Telephone and Internet There are many different telecommunications service providers in Germany. Many offer discounted packages for phone and Internet services. Tip: Having telephone and Internet set up in your home can take several weeks. We recommend contacting a provider well in advance of moving.
Fees for television and radio In Germany, fees are charged for public radio and television. These set fees are collected from each household by the GEZ (fee collection center). Every household is required to pay the same monthly fee regardless of how many people live there. You can find more information at Rundfunkbeitrag (only availabel in German).
Quiet hours In Germany, people are generally prohibited from making unnecessarily loud noises between 10 p.m. and 6 a.m., such as listening to loud music or playing instruments.
Pets Check with your landlord if pets are allowed.
Tap water It is safe to use tap water in Germany for drinking and cooking. In fact, it is considered the best controlled foodstuff in Germany.
Waste separation People in Germany are very environmentally conscious and pay close attention to recycling and waste separation. As a newcomer in Germany, it is extremely important that you familiarize yourself with the local recycling regulations. Admittedly, the rules in Germany are complex and vary from city to city. You can find appropriate information with the responsible authorities – oftentimes the town or city hall – or you can simply ask your neighbors (please also follow the links on this topic). The general rule of thumb is that everything is recycled in Germany. We’ve put together a list of the most important rules:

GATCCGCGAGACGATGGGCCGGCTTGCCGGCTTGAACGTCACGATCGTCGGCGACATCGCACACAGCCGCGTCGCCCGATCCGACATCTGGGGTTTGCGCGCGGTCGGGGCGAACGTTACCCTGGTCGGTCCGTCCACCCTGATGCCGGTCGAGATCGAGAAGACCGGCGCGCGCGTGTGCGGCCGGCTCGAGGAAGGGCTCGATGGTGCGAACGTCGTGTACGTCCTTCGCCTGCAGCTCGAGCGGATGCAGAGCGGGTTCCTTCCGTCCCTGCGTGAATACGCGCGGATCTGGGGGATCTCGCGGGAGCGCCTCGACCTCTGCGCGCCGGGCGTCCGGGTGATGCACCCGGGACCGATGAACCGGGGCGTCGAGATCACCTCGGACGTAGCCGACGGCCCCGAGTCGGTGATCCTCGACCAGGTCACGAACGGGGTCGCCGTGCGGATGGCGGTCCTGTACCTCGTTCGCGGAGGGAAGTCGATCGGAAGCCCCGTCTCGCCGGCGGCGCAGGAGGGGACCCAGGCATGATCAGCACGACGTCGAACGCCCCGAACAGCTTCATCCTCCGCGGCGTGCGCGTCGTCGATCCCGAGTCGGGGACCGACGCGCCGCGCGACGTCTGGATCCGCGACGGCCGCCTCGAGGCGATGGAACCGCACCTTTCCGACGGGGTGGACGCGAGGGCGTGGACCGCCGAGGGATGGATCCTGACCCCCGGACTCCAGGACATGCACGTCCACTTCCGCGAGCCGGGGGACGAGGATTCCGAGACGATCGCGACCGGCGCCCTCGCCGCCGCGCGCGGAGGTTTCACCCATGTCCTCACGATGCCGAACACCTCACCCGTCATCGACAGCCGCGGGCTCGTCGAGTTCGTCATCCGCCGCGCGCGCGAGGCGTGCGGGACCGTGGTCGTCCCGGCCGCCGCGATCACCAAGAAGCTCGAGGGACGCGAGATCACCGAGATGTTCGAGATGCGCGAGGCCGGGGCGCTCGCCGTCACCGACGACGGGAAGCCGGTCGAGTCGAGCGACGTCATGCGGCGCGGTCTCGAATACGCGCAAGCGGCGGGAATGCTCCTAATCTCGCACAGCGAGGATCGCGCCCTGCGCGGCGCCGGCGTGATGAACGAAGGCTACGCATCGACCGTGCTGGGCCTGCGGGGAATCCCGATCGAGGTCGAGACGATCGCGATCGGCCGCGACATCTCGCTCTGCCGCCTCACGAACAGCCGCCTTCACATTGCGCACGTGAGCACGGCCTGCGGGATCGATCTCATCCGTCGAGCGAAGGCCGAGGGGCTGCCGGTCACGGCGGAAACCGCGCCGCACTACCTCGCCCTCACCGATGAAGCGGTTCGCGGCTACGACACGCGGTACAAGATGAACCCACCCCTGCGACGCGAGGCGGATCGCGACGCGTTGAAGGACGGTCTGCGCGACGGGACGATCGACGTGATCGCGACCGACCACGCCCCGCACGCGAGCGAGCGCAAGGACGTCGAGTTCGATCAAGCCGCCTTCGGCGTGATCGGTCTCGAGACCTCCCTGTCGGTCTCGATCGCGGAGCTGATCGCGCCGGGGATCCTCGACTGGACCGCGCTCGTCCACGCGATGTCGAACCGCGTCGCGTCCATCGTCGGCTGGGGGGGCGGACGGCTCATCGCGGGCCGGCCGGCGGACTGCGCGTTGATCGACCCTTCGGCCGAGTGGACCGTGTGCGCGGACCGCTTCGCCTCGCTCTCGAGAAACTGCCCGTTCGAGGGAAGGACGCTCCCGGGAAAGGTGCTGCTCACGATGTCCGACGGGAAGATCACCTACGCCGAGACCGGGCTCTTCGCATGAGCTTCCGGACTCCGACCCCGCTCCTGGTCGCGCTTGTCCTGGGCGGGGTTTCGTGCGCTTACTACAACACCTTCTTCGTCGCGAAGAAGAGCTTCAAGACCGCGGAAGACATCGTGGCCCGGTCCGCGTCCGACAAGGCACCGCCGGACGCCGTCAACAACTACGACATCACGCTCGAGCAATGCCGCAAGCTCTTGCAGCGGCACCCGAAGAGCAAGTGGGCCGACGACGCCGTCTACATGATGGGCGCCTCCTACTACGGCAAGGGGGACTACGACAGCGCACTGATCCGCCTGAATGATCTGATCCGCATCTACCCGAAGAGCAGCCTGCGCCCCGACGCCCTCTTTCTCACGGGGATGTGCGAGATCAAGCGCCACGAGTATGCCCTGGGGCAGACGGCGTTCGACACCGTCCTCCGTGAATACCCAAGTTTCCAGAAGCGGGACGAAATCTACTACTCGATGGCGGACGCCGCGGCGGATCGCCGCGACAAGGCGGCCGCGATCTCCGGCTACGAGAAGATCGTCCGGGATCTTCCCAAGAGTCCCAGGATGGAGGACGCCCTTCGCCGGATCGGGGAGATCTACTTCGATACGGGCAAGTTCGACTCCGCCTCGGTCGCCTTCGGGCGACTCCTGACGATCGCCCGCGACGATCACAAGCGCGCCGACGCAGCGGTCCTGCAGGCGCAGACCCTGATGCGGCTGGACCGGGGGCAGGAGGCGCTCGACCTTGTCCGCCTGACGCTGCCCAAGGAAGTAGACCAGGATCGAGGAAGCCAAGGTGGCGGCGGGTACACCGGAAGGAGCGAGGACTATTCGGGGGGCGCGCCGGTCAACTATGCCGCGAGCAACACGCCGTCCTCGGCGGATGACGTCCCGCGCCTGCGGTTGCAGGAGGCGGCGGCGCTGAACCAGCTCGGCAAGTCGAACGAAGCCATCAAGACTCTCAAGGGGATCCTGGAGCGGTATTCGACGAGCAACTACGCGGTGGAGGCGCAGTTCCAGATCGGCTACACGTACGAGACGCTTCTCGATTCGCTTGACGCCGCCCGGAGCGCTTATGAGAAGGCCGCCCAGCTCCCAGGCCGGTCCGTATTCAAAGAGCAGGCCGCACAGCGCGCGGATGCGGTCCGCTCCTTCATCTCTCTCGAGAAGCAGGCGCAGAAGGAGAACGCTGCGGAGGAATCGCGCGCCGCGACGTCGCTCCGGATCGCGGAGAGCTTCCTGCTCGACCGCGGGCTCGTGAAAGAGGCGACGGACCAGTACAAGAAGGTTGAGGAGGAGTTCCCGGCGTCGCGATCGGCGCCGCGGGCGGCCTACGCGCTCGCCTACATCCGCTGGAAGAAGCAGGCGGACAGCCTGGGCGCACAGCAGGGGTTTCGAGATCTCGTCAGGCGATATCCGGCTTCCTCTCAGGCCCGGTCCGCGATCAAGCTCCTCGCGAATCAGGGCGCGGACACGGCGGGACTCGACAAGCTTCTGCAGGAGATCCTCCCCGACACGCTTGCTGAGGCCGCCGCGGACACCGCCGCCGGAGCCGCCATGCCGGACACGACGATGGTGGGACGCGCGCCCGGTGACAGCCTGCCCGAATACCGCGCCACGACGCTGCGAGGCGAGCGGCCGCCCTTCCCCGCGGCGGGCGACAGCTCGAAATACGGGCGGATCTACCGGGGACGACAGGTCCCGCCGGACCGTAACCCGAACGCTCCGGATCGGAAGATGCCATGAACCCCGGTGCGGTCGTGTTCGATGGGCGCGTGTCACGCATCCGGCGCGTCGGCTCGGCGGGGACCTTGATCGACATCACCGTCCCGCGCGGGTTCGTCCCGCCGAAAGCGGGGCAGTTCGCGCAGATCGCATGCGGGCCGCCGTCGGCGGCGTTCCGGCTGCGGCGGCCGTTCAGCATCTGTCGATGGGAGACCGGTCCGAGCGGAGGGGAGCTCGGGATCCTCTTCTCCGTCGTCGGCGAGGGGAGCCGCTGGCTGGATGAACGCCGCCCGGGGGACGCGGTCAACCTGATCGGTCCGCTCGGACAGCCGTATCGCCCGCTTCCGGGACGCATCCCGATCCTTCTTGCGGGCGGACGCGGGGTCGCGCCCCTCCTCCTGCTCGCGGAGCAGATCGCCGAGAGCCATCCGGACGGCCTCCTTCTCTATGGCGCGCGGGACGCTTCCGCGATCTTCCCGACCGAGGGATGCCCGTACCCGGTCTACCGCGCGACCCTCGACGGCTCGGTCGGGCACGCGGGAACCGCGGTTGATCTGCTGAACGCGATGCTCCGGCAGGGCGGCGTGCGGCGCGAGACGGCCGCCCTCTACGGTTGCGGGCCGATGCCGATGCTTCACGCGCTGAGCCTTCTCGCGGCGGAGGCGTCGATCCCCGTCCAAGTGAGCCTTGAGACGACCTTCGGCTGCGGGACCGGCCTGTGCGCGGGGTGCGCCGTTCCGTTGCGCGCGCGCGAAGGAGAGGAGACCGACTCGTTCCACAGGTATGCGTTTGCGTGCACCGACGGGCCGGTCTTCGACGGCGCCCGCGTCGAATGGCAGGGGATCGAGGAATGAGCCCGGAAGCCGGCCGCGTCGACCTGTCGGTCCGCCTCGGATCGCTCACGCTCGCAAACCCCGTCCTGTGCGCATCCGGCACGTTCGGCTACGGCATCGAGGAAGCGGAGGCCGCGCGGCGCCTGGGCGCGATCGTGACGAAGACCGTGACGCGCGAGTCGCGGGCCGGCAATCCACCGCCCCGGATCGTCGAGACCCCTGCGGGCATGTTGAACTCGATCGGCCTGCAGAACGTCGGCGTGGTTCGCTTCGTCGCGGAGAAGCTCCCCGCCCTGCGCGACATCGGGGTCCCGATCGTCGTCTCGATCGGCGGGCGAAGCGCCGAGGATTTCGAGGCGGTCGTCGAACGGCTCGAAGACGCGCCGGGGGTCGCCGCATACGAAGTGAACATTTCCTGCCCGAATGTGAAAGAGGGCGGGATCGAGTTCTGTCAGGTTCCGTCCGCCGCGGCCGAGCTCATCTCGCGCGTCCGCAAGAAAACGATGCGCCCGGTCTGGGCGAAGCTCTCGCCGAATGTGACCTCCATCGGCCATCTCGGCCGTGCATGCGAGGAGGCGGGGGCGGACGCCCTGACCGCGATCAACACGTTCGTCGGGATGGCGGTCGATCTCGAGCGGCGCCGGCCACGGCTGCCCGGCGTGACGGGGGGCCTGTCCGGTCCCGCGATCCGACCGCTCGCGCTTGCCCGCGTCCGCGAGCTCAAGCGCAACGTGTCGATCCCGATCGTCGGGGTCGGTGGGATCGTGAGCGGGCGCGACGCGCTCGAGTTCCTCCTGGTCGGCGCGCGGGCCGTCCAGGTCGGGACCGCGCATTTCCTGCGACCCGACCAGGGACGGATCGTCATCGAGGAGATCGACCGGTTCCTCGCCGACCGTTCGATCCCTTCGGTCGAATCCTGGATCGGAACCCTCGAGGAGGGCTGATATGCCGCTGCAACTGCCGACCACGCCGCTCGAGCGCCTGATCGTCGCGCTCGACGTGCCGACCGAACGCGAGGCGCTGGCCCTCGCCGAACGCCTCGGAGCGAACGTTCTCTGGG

Recycled paper: newspapers, magazines, cardboard boxes, and all packaging material made of paper or cardboard belong in the labeled recycled paper bin.
Plastic: all items that are marked with a green dot should go in the yellow-colored bin. This includes aluminum, tin cans, plastic packaging and containers, Styrofoam, and items made of composite material such as beverage cartons.
Organic waste: kitchen waste, peels, food scraps, coffee filters, tea bags, and garden clippings all belong in the compost bin.
Household waste: the remaining waste ends up in the so-called residual waste bin. This includes, for example, cigarette packs, sanitary products, rags, diapers, and old kitchen utensils.
Bottle deposit: a 25-cent deposit is charged for most plastic bottles and tin cans, and glass bottles require an 8-cent deposit. This is automatically included in the buying price. This deposit system usually covers all carbonated drinks, water, and beer; wine and non-carbonated beverages are usually excluded. You get your deposit back when you return the empty bottles to the supermarket or beverage store, where they will be taken by machines or actual employees.
Glass: every glass item that doesn’t require a deposit should be brought to the glass collection containers located throughout the city. The glass is sorted according to color: green, white, and brown.
Old clothes and shoes: old clothes and shoes are often collected by charities directly at your front door. They will usually publish the pick-up dates a few days in advance. There are also containers throughout the city or county where you can deposit your used items, which will in turn be picked up by various commercial organizations on a regular basis.
Electronic appliances, small appliances, and furniture: this so-called “bulky waste” is picked up three to four times a year. The pick-up dates will either be published in advance or you’ll have to apply for pick-up with the responsible authorities.